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Entomology (Study of Bugs)/Identification of Beetle


QUESTION: I took a picture of a beetle near Arches National Park in Utah
on July 4 mid-morning.  It walked in the sand.  It was an unusual
beetle in that it had a projection at the end of its' abdomen.
Could it be a Darkling Stink Beetle?  I've attached a picture of


Yes, it is a type of darkling beetle, probably Eleodes caudiferus :

Please consider submitting your own image to Bugguide, as there are not many images there right now.

Neat find!


---------- FOLLOW-UP ----------

QUESTION: Do you have information on Eleodes caudiferus if it uses chemical defense against predators meaning that is what the tail is for.
The text mentions that it's found in Texas and Arizona.  We were
at Toroweap in Arizona and I might have been mistaken on the


Well, there is at least one other species of Eleodes found in Arizona that sports those "tails," but the one I cited is the more common species....

The "tails" are simply extensions of the elytra (wing covers), which are fused in Eleodes , a flightless beetle.  As far as I know, all Eleodes secrete hydroquinones in defense.  These are volatile, strong-smelling chemical compounds secreted from glands near the anus.  It may be that the "tails" spread the aromatic compounds over a larger area (since the compounds are liquid when initially secreted and then become gaseous).  Never thought about that possibility before....

Hope that helps.


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Eric R. Eaton


I answer insect and spider identification questions ONLY. Attach images if possible. No "what bit me?", "what do I feed this bug in captivity?", or science fair project questions please. NO TECHNICAL QUESTIONS ABOUT INSECT PHYSIOLOGY.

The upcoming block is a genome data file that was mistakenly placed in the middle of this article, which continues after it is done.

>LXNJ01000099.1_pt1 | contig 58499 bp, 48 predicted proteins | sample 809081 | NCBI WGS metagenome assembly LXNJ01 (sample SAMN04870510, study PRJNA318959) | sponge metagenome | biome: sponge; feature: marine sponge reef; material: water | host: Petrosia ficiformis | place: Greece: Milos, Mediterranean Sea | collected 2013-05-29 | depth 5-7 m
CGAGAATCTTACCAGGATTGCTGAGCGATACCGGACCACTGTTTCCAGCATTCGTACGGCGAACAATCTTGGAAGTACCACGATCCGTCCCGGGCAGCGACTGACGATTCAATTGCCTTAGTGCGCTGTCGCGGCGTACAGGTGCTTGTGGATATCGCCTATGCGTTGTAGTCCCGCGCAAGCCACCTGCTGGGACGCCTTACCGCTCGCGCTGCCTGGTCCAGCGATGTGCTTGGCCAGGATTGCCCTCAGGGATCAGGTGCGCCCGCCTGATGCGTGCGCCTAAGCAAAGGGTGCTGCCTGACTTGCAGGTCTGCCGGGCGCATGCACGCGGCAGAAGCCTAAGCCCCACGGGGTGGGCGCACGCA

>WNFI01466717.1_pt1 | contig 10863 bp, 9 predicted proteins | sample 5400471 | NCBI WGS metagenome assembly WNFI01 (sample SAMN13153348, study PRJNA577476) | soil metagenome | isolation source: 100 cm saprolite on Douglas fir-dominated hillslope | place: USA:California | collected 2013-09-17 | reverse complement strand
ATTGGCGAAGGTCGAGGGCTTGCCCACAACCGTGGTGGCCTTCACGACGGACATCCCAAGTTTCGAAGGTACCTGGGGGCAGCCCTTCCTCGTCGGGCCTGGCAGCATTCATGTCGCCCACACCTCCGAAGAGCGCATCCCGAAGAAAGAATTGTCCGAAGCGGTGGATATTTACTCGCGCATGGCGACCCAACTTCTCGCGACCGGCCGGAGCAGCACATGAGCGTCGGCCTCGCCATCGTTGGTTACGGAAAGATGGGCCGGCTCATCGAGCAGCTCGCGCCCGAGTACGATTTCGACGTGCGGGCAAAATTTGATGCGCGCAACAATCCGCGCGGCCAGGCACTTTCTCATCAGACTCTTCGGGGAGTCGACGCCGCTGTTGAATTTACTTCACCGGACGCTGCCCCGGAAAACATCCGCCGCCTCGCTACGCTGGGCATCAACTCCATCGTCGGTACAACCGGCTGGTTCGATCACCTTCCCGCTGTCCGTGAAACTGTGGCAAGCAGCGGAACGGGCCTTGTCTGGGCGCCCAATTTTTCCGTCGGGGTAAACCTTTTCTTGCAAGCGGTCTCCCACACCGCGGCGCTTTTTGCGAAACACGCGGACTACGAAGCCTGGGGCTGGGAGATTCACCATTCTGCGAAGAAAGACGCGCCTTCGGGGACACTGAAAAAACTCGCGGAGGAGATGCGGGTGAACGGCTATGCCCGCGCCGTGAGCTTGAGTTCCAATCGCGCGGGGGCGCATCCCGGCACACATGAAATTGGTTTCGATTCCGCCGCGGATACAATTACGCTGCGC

Principal author, Kaufman Field Guide to Insects of North America. Professional entomologist employed previously at University of Massachusetts, Chase Studio, Inc., and Cincinnati Zoo; contract work for West Virginia Department of Natural Resources, Smithsonian Institution, and Portland (Oregon) State University.

Author, Kaufman Field Guide to Insects of North America, Missouri Conservationist magazine, Ranger Rick, Birds & Blooms, Timeline (journal of the Ohio Historical Society). I have contributed to several books as well.

Oregon State University, undergraduate major in entomology, did not receive degree.

Awards and Honors
One of the top 50 experts in all categories for, 2009.

Past/Present Clients
Principal author of the Kaufman Field Guide to Insects of North America, Smithsonian Institution (contract), Cincinnati Zoo (employer), Portland State University (contract), Chase Studio, Inc (employer), Arkansas Museum of Discovery (guest speaker). Currently seeking speaking engagements, leadership roles at nature festivals, workshops, and ecotours.

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